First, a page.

The everyday world isn’t kind to the pair, and so they create Terabithia, a magical kingdom in the woods between their houses where they rule as benevolent king and queen. One does not simply walk into Terabithia, of course: the only way in is to swing via an ancient rope across a gully.
I can remember being mildly disappointed when I read this as a child. Having been read Tolkien while I was still in a crib, my expectations for the kingdom of Terabithia were understandably high. Terabithia does not exist except inside Jess and Leslie’s minds. The Terabithians, the foes they vanquish, are unseen and go undescribed by Patterson. Like the kids in the story, the reader must fill in the details themselves in order to find the magic of the place. This isn’t a fantasy story; it’s a story about how fantasy makes life worth living.
Knowing this to be the case, this time around I was able to enjoy the book for what it was, and found myself more drawn to the happenings outside Terabithia than within. Paterson of course sets up parallels between the two: giants have been terrorizing Terabithia (and are of course vanquished through the valiant efforts of the king and queen). In the real world, overweight bully Janice is the giant, and is likewise vanquished, though she is redeemed later as previously discussed.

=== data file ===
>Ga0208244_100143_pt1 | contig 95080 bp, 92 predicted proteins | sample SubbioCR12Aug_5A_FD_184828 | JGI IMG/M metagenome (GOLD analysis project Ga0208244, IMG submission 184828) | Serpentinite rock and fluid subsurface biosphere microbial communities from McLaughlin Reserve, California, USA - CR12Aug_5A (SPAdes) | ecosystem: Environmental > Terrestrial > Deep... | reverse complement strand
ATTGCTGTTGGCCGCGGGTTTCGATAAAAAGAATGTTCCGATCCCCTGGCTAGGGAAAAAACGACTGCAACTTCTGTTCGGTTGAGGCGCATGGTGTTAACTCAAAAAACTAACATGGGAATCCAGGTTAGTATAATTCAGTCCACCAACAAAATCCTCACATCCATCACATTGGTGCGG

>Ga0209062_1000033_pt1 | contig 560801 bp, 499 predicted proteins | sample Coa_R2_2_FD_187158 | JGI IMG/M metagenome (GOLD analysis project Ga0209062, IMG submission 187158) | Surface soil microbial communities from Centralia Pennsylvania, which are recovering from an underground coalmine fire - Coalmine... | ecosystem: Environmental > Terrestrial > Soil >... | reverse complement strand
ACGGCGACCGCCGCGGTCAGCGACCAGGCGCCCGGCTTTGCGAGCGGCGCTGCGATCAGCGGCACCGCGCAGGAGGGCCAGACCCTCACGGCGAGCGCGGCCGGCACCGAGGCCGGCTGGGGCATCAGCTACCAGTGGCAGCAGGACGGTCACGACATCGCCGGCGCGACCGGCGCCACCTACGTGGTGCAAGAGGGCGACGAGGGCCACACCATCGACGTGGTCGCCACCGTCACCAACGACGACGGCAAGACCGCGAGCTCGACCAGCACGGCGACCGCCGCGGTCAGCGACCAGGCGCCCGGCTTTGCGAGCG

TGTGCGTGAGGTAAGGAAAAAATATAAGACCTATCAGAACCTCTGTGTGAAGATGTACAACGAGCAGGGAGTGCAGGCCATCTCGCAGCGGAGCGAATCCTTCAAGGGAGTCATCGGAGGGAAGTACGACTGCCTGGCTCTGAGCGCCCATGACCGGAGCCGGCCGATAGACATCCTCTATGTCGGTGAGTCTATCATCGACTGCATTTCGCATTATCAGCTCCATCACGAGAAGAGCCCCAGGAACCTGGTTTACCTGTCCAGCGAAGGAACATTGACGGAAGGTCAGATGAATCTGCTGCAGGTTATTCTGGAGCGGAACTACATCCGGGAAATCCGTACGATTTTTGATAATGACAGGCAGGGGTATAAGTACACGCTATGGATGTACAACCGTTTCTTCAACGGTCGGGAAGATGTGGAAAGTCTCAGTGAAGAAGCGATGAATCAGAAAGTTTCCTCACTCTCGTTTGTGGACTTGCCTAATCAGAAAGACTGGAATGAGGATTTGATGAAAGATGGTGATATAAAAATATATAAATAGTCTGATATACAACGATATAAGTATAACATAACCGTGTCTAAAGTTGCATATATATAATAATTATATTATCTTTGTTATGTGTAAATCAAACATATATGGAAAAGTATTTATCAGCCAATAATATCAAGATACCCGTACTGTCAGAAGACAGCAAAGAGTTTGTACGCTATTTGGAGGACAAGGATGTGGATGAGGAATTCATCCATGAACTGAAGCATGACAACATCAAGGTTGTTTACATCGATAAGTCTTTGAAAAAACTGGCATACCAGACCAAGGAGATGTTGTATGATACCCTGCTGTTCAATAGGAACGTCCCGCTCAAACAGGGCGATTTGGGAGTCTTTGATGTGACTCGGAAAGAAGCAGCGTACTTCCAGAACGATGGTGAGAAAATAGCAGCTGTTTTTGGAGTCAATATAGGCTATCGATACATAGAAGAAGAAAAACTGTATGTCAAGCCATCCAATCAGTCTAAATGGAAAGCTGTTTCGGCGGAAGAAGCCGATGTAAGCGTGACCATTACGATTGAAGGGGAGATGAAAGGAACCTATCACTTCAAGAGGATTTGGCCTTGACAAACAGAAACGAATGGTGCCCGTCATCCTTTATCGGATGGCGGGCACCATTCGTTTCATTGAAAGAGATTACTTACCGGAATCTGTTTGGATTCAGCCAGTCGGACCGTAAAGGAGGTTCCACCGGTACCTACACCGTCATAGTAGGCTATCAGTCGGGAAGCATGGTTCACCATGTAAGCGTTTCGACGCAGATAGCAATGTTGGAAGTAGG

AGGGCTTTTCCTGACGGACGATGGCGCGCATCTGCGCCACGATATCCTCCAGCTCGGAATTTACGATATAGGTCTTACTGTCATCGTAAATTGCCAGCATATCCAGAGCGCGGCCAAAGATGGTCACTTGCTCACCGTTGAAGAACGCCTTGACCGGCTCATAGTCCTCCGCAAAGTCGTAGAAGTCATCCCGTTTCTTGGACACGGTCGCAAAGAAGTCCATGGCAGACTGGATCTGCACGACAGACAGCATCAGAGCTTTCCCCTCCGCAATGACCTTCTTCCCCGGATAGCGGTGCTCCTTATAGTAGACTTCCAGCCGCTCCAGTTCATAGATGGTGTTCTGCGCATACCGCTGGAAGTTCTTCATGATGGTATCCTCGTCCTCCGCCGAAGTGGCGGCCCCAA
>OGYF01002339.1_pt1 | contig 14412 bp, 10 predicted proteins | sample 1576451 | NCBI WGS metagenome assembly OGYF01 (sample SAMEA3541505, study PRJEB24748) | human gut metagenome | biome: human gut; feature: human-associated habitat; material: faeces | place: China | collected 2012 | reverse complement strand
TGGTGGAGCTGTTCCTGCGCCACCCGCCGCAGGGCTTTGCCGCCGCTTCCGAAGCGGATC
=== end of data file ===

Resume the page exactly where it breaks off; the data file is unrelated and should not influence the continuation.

There is an interesting lesson here on the complicated nature of relationships. Jess is smitten with his hippie music teacher, Miss Edmunds, and at the book’s beginning she is almost a fantasy friend in Jess’s mind: someone who understands him, pays attention to him, teaches him things he couldn’t otherwise learn in this place. Once Leslie enters his life, he relies less on Miss Edmunds and is able to form a healthy friendship with a girl his age.
Cut to the climax: Miss Edmunds invites Jess to a DC museum one rainy morning, and while he’s away Leslie falls and drowns on her lonesome way into Terabithia. Jess is left feeling as though he made the wrong choice in going with Miss Edmunds; that he should have brought Leslie; that he’s somehow responsible for her death. To me, this spoke volumes about the choices we make when it comes to the ones we love. Rarely do our choices end in the death of someone close to us, but there do exist unexpected trade-offs in our relationships.
Jess is able to deal with Leslie’s death in a much healthier way than Where the Red Fern Grows’ poor Billy Coleman. His parents support him, and he has Leslie’s parents with which to share a modicum of his grief. Even nasty Mrs. Myers has a heart-to-heart with Jess on his first day back to school without Leslie, in which she shares her own story of loss. Paterson really shines in these final scenes, tenderly revealing the meandering stages of Jess's grief, the awkwardness that comes with comforting someone in a time of such profound loss, and finally the path to healing.
By the end of the story Jess understands that Terabithia is a transient place that exists to fill a need:
Now it occurred to him that perhaps Terabithia was like a castle where you came to be knighted. After you stayed for a while and grew strong you had to move on.
Terabithia doesn’t have an age limit. Its borders are open to anyone who seeks it, who has a space in their life that needs patching; you only need a friend to guide you there.